Guest Article by Maxwell Stanford
|ETA Maxwell Stanford, center, with fellow ETAs and students at SMK Kampong Laut
This past week has been unlike any other I have previously experienced. Our two-week long orientation in Kuala Lumpur, filled with important informational sessions from MACEE and meetings with the Malaysian Ministry of Education and the United States Embassy is finally over. Oh, how the time has flown by!
After national orientation, ninety of the one hundred English Teaching Assistants (ETAs) said their goodbyes to one another and headed to their respective state orientations for more specific information about their teaching placements. Those in Sabah and Sarawak boarded planes bound for Borneo, ETAs headed for the west coast of peninsular Malaysia boarded buses and headed north, and the rest hopped on a plane for the east coast. Ten of us would not be joining any of these groups for state orientations. We, the ten selected to teach in Kelantan state, had a much different schedule ahead of us.
The state of Kelantan is currently recovering from one of the most severe floods in recent history. Tens of thousands of people have been displaced and hundreds of homes have been completely washed away from their foundations. Over the course of two-days, sixty-eight days worth of rain fell. Sixty-eight. Imagine a torrential rainstorm pounding your home and then multiply that by sixty-eight. That is what Kelantan experienced in late December 2014.
Although millions of ringgit in aid money has flowed into the state from all over the world since then, the clean-up process is far from over. The local infrastructure has been crippled, which hampered initial relief efforts and isolated people in their homes for days on end without food or fresh water. Roads have been washed out and, in some places, it was safer in the days following the rain to take a boat than drive a car or motorbike. Buildings that were intentionally built two or three kilometers away from the floodplain as a preventative measure were filled during the floods with ten meters of muddy water. The situation was extremely grim.
To make matters worse, Malaysian schools were preparing to return from their longest holiday. Thousands of students would be returning to schools that, just four weeks before the start of the school year, were submerged under more than a meter of water.
This is where we, the ten ETAs selected to teach in Kelantan, were headed.
Instead of spending a week in Kuala Terengganu for a state-run orientation, receiving more specific information regarding our mentors and schools, we bypassed all of that and flew directly from KL to Kota Bharu, Kelantan. Instead of sitting in a conference room for a week, we spent six days visiting schools and villages heavily hit by the flooding.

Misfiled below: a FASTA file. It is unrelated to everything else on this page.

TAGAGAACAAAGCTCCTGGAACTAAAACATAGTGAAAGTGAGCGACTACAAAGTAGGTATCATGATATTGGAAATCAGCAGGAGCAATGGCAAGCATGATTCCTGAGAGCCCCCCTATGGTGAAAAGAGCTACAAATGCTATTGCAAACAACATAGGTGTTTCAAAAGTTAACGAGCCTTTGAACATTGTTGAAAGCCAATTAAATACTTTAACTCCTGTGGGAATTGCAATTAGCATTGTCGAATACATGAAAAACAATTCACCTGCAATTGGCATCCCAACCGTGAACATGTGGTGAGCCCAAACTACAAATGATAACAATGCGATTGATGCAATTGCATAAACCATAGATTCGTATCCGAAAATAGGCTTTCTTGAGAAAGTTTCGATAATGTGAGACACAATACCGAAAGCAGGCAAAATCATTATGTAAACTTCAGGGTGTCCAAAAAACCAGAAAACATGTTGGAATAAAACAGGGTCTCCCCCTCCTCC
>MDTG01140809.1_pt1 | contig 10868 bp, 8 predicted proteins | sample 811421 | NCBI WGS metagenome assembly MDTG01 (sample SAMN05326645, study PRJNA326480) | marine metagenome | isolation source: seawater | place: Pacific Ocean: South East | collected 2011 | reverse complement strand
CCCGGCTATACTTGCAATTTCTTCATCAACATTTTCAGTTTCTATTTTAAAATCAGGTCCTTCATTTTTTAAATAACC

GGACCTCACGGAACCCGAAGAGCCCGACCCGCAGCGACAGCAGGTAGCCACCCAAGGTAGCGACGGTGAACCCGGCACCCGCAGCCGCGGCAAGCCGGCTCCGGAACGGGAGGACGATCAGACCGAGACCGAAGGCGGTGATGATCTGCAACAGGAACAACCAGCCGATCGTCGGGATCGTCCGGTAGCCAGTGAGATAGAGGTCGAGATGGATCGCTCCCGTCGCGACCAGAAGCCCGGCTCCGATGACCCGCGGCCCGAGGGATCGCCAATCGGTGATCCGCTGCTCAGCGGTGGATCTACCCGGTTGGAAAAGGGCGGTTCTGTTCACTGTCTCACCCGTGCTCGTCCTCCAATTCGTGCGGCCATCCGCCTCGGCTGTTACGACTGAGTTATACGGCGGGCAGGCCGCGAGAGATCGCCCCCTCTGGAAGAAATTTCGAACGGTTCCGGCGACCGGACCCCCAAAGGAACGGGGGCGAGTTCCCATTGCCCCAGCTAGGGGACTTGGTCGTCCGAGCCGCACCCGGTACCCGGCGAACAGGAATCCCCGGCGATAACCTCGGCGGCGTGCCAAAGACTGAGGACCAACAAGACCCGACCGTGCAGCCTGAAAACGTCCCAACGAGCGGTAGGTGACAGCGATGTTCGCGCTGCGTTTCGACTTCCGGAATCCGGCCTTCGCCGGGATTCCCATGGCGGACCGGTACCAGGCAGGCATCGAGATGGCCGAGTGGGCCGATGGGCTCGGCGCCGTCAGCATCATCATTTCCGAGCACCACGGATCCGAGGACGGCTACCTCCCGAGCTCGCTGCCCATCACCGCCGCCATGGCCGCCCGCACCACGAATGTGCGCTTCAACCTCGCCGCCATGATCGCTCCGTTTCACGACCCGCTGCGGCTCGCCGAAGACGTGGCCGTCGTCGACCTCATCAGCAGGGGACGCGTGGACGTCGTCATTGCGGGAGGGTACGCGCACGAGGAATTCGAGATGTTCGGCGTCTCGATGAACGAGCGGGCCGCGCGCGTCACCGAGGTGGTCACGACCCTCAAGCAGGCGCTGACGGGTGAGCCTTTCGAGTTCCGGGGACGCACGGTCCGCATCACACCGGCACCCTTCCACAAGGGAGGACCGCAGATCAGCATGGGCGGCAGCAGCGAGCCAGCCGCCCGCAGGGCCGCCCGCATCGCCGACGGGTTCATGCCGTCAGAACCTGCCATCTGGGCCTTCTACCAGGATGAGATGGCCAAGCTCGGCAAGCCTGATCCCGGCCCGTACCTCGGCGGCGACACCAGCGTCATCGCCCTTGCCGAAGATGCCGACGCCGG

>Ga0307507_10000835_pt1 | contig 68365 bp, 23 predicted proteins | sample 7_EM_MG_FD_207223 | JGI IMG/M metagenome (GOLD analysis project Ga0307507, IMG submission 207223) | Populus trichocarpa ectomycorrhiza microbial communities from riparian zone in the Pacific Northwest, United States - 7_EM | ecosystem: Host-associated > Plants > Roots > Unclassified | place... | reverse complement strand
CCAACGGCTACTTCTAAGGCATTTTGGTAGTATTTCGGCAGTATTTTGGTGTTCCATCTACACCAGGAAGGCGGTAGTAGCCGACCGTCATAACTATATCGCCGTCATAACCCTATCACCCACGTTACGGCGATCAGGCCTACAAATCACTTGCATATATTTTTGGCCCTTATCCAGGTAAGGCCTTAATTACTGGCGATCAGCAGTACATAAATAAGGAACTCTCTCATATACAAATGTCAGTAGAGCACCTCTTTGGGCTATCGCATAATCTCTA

What can a twenty three year old teacher from America say to a hundred students who have just survived the worst monsoon season in nearly sixty years? How could I help make them forget the recent past? How could I direct their attention anywhere else but their homeland? The answer, I came to find out, was simple: I just had to be myself. My smile made them smile. My laughter made them laugh. My excitement to work with them was more than enough.
Walking into the hall at SMK Kampong Laut was an experience I will not forget. The faces of one hundred secondary students brightened in unison. Emotionless stares into space suddenly came into focus. In a matter of seconds, close to two hundred eyes were tracking my every movement.
My two days at SMK Kampong Laut impacted me in ways no other experience has before. I was reminded of the immense power of a positive attitude. When you operate with a positive mindset, everything seems manageable.
I witnessed the essential role a strong school community plays in the lives of its students. This role is especially important during a time of crisis. For a number of the students I spoke with, their time at school was their opportunity to push the memories of the flood to the back of their minds. Even if it was only for a few hours.
However, I only truly realized how important our visit was to the students as we were preparing to leave. After we thanked everybody who helped make our visit possible, the students had a message for us. One student stepped forward and spoke on behalf of his classmates. He thanked us for coming to visit a place that no Americans had ever visited before. He held back tears as he spoke about how much he and his classmates would cherish the two days we spent at their school, about how much we had lifted their spirits.
He held back tears. After two days. If I was ever unsure of the immense power I hold as an American teacher, I was reminded of it profoundly during this student’s speech.
What I came to realize during that student’s speech was the enormous impact I had had on their lives. Simply by sitting with them, talking with them, singing silly songs with them, and guiding them through English games, I was giving them an experience they would never forget.
Everything I did, no matter how minuscule I may have deemed it to be in the moment, was being magnified by the circumstances. Even if I was only able to get the shy students to whisper a few words in English or get excited to answer a trivia question, I was helping them in ways I did not fully understand at the time.
While our time at SMK Kampong Laut was spent teaching English, we were really doing so much more. Forget the amazing songs, games, and activities we planned. We helped to shape the entire academic year. We inspired a group of students to change their attitudes towards the English language and believe in their academic pursuits. That is what we really accomplished.